PKK insurgency flares in Turkey

During the Turkish National Day celebration in the eastern city of Siirt this week, helicopter gunships circled over the stadium and sharpshooters stood watch on rooftops–signs of the rising tension in southeast Turkey as Kurdish separatists rekindle an insurgency after a five-year lull.

Turkish intelligence officials say that about 2,000 fighters of the Kurdistan Worker’s Party (PKK) have infiltrated from their bases in the mountains of northern Iraq to carry out attacks. The group is thought to have 3,500 more guerrillas still in Iraq. So far this month, 10 police officers and soldiers have been killed in southeastern Turkey, and the rebels are also threatening to strike at Turkish cities in the west that have been largely spared fighting during a two-decade-old insurgency.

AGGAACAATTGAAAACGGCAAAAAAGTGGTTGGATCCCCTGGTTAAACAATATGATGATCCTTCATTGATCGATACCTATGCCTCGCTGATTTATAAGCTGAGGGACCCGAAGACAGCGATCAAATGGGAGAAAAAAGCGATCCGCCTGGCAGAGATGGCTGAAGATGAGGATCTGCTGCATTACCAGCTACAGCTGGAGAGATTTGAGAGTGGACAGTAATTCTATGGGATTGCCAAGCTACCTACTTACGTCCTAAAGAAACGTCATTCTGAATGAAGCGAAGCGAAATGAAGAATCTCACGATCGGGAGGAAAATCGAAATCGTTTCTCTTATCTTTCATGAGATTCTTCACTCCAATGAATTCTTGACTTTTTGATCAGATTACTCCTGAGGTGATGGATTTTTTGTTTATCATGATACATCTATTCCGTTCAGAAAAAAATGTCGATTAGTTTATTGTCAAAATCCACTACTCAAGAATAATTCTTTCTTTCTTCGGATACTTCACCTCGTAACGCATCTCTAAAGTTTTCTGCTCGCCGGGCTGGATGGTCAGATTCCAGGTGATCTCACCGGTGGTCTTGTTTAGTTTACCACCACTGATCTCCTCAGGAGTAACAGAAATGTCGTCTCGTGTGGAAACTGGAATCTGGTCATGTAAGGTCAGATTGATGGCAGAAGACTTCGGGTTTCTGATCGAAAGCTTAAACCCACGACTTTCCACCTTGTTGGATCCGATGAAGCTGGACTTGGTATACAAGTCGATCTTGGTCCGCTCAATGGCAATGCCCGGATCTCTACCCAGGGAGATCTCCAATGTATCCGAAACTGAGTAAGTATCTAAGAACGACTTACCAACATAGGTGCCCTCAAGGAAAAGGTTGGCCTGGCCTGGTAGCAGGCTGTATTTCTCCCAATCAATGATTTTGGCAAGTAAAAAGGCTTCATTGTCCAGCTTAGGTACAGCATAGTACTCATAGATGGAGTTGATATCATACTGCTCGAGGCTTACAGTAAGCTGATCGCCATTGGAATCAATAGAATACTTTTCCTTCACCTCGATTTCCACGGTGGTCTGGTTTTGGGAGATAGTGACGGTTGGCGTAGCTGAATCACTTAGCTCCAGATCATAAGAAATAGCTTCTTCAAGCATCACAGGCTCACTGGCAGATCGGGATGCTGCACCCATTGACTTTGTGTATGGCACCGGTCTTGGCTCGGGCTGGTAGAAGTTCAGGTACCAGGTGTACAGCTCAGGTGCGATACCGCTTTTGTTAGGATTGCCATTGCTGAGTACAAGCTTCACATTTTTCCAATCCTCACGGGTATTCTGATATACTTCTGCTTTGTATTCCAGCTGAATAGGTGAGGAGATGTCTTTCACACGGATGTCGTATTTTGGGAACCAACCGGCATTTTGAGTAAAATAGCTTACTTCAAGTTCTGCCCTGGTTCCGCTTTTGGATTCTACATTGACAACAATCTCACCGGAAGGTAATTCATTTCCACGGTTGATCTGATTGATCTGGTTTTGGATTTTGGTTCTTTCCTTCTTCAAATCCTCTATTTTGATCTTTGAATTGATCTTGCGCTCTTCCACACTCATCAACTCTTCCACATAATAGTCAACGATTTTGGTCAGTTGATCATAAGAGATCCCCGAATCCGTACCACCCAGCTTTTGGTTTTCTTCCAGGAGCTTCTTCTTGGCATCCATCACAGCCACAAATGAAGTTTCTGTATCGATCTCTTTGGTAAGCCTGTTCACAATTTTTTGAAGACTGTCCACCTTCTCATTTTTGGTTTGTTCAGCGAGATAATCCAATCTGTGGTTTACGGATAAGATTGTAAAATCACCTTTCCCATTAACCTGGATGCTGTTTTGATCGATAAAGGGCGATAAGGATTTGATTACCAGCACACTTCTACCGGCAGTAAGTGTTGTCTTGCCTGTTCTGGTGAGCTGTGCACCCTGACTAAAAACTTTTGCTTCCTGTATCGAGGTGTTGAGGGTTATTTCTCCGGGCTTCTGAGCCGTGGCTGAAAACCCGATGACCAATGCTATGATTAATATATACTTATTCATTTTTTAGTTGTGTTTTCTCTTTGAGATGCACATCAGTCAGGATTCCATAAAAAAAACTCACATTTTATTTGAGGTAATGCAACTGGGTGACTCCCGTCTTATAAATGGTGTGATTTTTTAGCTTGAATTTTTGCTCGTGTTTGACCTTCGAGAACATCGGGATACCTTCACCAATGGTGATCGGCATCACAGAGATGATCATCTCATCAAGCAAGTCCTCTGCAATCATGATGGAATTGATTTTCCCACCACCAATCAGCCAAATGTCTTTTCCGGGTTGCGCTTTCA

Turkey is demanding that U.S. and Iraqi officials crack down on the PKK in the predominantly Kurdish region in northern Iraq. Prime Minister Recep Tayyip Erdogan stressed his government’s concerns in his May 20 meeting [in Ankara] with his Iraqi counterpart, Ibrahim al-Jaafari, who said Iraq “will not allow any group to harm any neighboring country.”

The rebellion, which began in 1984, has caused 37,000 deaths. Human rights groups have repeatedly accused Turkey’s government of using brutal tactics in fighting the rebels. (AP, May 20)

See also our last blog post on the PKK resurgence. WW4 Report readers are eagerly awaiting the second installment of David Bloom’s first-hand travelogue from Turkish Kurdistan, in which he pledges to describe his visits to Ufra and Harran.